The family never speaks of Lena
But here she is, my aunt
from my father’s side
in the snack aisle at Acme
that used to be A&P
after it was Foodtown
after it was Pathmark
down the block from us
in Hoboken, NJ.
Lena stands in the snack section
weighing a bag of Rold Gold pretzels
versus a bag of Doritos.
What foodstuffs in this new
land of wonder? I follow her
to the canned goods
Progresso Soups, Chunky Soups
Campbells Soups, Well Yes Soups,
the flavors, the variety,
all unkosher, all available,
all on sale. Buy 3, get 5 free,
what sense does that make?
Jesus stands in front of the liquor
section silent, newly dead.
I saw his body at Our Lady
of Saints. One of the few people
I met who looked better
in the coffin than he did
on the streets. Jesus’ name
is Bobby. He was a homeless
man who lived between 6thand 7th
street on the Avenue, the stretch
between the bagel shop and Duncan
Donuts his domain. He’s holding a Bud
tallboy in a brown paper bag. “Thanks,”
he says, the only word he ever says
besides “smoke?” when he sees me
walking down the street. I nod to him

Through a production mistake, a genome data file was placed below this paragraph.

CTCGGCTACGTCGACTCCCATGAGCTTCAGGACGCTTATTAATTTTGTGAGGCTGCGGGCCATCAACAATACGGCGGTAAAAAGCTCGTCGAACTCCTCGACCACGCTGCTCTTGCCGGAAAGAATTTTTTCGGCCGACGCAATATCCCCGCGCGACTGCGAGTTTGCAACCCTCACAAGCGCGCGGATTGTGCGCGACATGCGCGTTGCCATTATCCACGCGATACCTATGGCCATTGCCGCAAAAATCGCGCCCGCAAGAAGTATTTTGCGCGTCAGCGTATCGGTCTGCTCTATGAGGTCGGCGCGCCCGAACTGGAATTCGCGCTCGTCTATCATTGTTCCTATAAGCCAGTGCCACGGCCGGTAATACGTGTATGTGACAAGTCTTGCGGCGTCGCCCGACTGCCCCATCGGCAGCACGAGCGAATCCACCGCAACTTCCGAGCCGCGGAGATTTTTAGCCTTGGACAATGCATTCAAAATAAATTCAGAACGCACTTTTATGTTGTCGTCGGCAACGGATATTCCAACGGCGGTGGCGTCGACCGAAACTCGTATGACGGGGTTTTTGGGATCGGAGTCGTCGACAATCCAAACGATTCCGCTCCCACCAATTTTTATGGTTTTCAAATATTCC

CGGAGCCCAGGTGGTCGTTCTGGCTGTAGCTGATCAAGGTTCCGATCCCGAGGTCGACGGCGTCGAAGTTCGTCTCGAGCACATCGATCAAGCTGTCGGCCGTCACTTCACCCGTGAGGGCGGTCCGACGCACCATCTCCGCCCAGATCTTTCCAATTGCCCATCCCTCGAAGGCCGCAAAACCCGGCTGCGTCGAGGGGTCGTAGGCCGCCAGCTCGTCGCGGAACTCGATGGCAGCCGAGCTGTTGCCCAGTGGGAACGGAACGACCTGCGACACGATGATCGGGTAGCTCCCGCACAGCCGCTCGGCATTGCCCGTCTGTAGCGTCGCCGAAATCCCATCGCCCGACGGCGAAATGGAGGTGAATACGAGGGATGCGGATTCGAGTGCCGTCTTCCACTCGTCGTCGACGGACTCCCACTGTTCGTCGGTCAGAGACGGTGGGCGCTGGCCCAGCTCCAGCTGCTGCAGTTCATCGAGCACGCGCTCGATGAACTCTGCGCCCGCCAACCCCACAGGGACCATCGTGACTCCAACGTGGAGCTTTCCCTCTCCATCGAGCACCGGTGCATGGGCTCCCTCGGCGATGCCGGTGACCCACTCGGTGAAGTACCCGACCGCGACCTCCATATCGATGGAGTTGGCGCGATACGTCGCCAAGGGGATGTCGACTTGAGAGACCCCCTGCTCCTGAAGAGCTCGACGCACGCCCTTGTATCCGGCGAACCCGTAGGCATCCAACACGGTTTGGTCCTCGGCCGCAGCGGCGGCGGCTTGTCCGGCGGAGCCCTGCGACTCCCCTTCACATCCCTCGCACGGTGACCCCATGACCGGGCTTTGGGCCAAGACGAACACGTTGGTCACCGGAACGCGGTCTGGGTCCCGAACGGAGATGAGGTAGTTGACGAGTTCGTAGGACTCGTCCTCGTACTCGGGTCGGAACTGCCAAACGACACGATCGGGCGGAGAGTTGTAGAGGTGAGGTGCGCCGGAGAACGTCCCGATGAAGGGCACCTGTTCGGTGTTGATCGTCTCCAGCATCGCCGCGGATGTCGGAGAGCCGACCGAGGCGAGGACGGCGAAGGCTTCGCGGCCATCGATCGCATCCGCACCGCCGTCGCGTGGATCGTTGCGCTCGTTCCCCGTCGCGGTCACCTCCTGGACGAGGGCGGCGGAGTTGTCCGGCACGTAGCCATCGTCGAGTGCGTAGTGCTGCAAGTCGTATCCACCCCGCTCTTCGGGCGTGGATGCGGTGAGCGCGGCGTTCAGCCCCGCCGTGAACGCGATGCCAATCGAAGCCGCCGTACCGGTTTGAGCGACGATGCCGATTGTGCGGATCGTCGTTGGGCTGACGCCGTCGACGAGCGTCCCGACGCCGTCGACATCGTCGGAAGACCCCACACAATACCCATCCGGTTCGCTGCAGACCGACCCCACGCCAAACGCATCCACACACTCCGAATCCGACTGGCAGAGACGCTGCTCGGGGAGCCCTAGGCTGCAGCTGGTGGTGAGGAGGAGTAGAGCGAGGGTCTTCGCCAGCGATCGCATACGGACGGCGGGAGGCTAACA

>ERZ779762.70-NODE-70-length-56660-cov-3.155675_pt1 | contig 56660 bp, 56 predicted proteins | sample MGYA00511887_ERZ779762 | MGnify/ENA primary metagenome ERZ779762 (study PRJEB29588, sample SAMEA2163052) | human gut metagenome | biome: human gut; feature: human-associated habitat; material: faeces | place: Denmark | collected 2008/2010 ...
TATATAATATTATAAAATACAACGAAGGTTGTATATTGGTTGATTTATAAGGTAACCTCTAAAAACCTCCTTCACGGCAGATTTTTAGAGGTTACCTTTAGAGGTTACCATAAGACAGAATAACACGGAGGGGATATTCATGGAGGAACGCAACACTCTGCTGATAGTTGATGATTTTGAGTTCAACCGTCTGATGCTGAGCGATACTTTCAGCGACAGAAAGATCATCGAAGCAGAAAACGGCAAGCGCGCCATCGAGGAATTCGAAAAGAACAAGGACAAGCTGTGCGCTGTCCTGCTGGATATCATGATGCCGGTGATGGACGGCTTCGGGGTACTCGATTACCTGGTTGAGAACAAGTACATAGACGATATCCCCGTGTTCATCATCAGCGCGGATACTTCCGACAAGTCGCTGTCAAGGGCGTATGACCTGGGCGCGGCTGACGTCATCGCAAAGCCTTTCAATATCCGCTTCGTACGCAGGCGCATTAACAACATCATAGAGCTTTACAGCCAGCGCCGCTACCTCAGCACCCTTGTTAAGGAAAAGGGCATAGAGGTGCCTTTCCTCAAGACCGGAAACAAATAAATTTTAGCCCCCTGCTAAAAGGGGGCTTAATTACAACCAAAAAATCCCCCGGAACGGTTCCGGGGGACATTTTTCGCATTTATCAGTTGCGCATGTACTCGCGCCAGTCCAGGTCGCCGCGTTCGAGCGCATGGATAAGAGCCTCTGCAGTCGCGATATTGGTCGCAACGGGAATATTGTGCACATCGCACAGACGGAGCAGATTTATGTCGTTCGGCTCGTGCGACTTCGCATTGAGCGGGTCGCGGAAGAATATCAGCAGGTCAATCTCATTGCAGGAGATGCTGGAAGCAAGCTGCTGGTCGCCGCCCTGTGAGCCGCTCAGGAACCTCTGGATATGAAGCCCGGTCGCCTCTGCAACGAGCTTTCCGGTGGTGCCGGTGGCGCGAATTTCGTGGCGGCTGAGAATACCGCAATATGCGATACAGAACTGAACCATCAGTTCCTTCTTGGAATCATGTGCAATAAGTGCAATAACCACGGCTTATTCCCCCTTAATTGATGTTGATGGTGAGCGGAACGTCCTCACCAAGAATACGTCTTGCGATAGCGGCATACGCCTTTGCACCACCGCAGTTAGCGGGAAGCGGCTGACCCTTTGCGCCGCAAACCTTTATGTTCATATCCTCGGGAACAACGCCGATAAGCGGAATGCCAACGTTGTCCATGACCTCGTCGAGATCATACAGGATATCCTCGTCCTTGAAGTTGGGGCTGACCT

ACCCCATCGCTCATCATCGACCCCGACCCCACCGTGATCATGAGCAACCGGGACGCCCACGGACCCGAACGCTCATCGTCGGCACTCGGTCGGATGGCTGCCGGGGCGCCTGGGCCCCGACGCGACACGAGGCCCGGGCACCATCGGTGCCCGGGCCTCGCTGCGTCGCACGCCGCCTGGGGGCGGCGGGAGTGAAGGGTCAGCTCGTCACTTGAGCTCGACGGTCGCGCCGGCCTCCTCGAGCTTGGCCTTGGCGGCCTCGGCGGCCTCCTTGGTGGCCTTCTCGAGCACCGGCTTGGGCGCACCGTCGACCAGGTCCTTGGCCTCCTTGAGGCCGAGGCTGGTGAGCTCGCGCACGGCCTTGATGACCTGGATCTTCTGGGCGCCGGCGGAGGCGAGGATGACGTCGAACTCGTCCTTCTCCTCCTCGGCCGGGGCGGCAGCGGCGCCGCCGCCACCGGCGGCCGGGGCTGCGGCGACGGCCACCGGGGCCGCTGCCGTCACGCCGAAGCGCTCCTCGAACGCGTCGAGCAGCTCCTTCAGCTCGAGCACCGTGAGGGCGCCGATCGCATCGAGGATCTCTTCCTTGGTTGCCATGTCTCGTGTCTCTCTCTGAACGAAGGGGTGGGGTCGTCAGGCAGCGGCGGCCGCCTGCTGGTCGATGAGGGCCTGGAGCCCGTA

in my usual way and follow Lena
to the meat section, far from the pork
chops to the cuts of beef, so many
choices, what’s a lonely apparition to do?
She surveys the possibilities
sometimes picks up a package
for inspection, moving her lips
as she reads the label.
Lena was killed at Auschwitz.
Her father, my grandfather
drove her out of the house
with a raised garden hoe
after her pregnancy became
apparent. She moved across
Frankfurt with her boyfriend
the army sergeant who disappeared
somewhere along the line.
Her blonde-haired children
Wanda and Dennis murdered
at Terezinstadt. Family history
we don’t talk about. I don’t
talk about. I’m the only one left.
Today Lena is shopping at Acme
and Jesus is eyeing her as she touches
the plums, so delicious, so out of season
on this gray autumn day. He follows her
as she glides down the produce aisle
past the scales and cabbages and spinach
and lettuce and brussels sprouts
until she gets to the front of the store
and sees the pumpkins. What are these
orange monstrosities? Only in America.
If only America.
Jesus takes her by the hand
past the sad cashiers into the parking lot
where the shopping carts are scattered
willy nilly like the souls of her brothers
and sisters. They walk off the grounds
and disappear into what’s left of this day,
what’s left of this world.